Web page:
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Annalu  Waller

Champion accessibility to unleash untapped potential

Dr. Annalu Waller on the intricate, interdependent network of support that shapes our lives.

Annalu Waller // @usabilitydoc

Hi! I'm Annalu. I'm a rehabilitation engineer and Professor of Human Communication Technologies at Dundee University. My research in Augmentative and Alternative Communication supports people with no functional speech through the use of digital assistive technology. My work is informed by my own lived experience of having cerebral palsy and the crucial role that mentors play in empowering people to reach their potential. And in 2016, I was awarded an OBE for services to people with Complex Communication Needs.

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At the beginning of each academic year at the University of Dundee, where I work as a tenured professor of human communication technologies in the School of Science and Engineering, I meet a group of new students, many of whom are already familiar with who I am. My role as Dundee’s Director of Augmentative and Alternative Communication (AAC) research, and the collection of letters that follow my name (Ph.D., OBE), often leads students to put me on a pedestal. In my first lecture each term, I aim to show my students that I’m an ordinary person who’s simply made the most of the opportunities that have come my way. I’m just a little further along in my journey than they are. We all have the potential to become who we're meant to be, even when societal and socioeconomic challenges get in our way. As an educator, my career is dedicated to supporting people in reaching their potential, whatever that may be.

Wearing a blue shirt, Annalu sits at a wooden table working on her laptop.

I grew up in 1970s South Africa, a very segregated environment where Apartheid’s many prejudices weren’t just based on race or color but also on ability. I was born with cerebral palsy, which impairs my ability to walk, control my hands, and speak. In contrast to my classroom experience where my reputation precedes me, strangers see that I have a movement disorder and a speech impairment, and assume that I have a learning disability as well. Apartheid South Africa was not a friendly place for people with disabilities. I was warned not to expect the public to listen to my voice and that I should know my place, which was believed to be behind the scenes.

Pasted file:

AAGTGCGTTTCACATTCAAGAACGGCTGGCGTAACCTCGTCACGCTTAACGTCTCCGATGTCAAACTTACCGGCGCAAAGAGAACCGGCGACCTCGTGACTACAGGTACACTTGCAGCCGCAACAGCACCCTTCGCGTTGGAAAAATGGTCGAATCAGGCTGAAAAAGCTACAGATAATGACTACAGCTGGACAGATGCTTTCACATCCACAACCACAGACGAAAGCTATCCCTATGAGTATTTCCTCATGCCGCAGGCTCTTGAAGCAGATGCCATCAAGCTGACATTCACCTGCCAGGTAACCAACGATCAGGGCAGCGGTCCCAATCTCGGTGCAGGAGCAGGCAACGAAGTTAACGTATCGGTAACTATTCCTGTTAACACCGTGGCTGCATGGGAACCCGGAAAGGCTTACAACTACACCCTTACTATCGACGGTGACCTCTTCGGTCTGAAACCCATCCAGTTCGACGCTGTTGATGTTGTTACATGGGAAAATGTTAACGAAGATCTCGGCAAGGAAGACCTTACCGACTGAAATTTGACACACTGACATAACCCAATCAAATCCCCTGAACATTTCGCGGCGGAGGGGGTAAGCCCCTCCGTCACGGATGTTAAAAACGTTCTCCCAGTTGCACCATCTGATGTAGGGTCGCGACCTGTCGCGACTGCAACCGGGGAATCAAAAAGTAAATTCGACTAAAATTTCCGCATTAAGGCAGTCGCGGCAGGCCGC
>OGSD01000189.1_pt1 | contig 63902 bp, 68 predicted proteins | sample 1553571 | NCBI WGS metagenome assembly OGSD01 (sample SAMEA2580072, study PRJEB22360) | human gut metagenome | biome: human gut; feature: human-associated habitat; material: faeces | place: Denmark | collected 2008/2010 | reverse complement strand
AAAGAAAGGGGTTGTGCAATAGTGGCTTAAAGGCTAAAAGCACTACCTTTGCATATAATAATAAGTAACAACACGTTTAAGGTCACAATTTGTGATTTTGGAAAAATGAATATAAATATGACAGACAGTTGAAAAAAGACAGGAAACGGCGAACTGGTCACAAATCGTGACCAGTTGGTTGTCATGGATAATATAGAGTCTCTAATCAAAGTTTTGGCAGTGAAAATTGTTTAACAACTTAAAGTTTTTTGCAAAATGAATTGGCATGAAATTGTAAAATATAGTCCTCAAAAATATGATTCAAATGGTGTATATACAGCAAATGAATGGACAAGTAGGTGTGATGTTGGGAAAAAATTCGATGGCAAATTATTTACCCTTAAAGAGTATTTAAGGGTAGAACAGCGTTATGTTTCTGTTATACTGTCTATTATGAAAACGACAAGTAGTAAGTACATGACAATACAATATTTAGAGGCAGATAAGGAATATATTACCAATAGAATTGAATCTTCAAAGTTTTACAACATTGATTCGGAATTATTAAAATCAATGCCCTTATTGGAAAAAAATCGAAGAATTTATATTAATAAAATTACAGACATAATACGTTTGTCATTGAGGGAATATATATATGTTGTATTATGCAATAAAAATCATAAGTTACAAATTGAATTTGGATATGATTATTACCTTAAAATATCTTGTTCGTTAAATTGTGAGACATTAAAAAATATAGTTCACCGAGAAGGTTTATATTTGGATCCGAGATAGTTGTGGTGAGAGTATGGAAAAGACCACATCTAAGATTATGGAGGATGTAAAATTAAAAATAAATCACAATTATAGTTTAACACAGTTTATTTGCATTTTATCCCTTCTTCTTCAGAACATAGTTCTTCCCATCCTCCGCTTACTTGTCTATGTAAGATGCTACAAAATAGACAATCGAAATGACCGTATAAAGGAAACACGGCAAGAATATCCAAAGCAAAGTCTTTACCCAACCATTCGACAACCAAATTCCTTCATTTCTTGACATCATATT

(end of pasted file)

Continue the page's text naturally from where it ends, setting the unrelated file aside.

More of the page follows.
My parents emphasized the importance of independence, and would often tell the story of how I was constantly falling over while learning to walk—and how instead of picking me up, they made me get up by myself. While their family and friends were often a bit horrified, they recognized that I would not always be a cute child, and that as an adult I would have to stand on my own two feet and learn to do things independently. With congenital lifelong disabilities, there's often a high level of learned helplessness, as people with disabilities aren't expected to do more than just sit and smile. One of my students, Becky, who has quadriplegic cerebral palsy, has called me a "task master" because I demand as much from her as from her peers. I see that she is a highly academic person and I know she is more than capable. I believe that it's essential to view each person as an individual with their own potential, both academically and in their ability to make independent choices. My own teachers saw this in me, and I now spend much of my time working to connect technology with children and young people who face educational challenges stemming from disability. 

The success of any child, whether disabled or not, relies on a comprehensive support system that involves the whole community. Parents play a pivotal role, and a touch of good fortune also contributes. But it is essential to recognize the crucial contributions of educators. The biggest support I had was from teachers who saw beyond my disability and encouraged me to pursue my interests. If it weren't for my biology teacher, who insisted I continue studying math, I wouldn't be where I am today. It's this intricate network of support that shapes our lives.